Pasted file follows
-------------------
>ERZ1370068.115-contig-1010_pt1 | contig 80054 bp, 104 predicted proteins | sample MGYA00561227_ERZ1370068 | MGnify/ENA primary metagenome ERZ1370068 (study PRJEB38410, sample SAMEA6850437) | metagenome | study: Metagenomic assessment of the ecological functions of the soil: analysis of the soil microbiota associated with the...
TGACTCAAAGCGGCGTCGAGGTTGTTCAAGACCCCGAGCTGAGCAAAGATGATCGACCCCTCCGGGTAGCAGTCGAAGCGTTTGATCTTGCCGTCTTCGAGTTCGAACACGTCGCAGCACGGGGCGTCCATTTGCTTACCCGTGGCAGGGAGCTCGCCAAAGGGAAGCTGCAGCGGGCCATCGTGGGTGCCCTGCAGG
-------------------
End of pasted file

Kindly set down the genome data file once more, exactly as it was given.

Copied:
>ERZ1370068.115-contig-1010_pt1 | contig 80054 bp, 104 predicted proteins | sample MGYA00561227_ERZ1370068 | MGnify/ENA primary metagenome ERZ1370068 (study PRJEB38410, sample SAMEA6850437) | metagenome | study: Metagenomic assessment of the ecological functions of the soil: analysis of the soil microbiota associated with the...
TGACTCAAAGCGGCGTCGAGGTTGTTCAAGACCCCGAGCTGAGCAAAGATGATCGACCCCTCCGGGTAGCAGTCGAAGCGTTTGATCTTGCCGTCTTCGAGTTCGAACACGTCGCAGCACGGGGCGTCCATTTGCTTACCCGTGGCAGGGAGCTCGCCAAAGGGAAGCTGCAGCGGGCCATCGTGGGTGCCCTGCAGG